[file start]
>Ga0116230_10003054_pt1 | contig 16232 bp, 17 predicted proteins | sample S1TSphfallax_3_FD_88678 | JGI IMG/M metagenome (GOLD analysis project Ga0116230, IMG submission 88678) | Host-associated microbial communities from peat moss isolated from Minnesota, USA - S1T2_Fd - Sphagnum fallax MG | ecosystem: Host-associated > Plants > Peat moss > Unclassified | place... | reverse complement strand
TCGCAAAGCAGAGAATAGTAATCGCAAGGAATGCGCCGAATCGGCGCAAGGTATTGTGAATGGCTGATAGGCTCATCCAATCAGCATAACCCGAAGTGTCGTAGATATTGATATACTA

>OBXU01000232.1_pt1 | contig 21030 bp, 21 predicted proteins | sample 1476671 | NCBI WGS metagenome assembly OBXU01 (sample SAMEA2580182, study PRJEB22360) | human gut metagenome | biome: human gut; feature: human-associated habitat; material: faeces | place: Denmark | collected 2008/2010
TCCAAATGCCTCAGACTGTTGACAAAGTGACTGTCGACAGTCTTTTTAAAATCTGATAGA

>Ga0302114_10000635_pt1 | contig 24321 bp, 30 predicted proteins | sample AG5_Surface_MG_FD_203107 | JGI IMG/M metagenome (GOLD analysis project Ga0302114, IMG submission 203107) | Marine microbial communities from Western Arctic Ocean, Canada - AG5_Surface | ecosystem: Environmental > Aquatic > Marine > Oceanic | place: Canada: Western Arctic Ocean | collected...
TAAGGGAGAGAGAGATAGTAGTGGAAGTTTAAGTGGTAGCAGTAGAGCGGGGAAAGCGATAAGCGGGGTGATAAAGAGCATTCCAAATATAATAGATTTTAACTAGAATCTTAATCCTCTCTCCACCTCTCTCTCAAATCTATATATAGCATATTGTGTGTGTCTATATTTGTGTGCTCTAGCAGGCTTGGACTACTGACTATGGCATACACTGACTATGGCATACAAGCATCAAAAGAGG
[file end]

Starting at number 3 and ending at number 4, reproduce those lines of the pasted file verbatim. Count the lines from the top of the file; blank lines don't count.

>OBXU01000232.1_pt1 | contig 21030 bp, 21 predicted proteins | sample 1476671 | NCBI WGS metagenome assembly OBXU01 (sample SAMEA2580182, study PRJEB22360) | human gut metagenome | biome: human gut; feature: human-associated habitat; material: faeces | place: Denmark | collected 2008/2010
TCCAAATGCCTCAGACTGTTGACAAAGTGACTGTCGACAGTCTTTTTAAAATCTGATAGA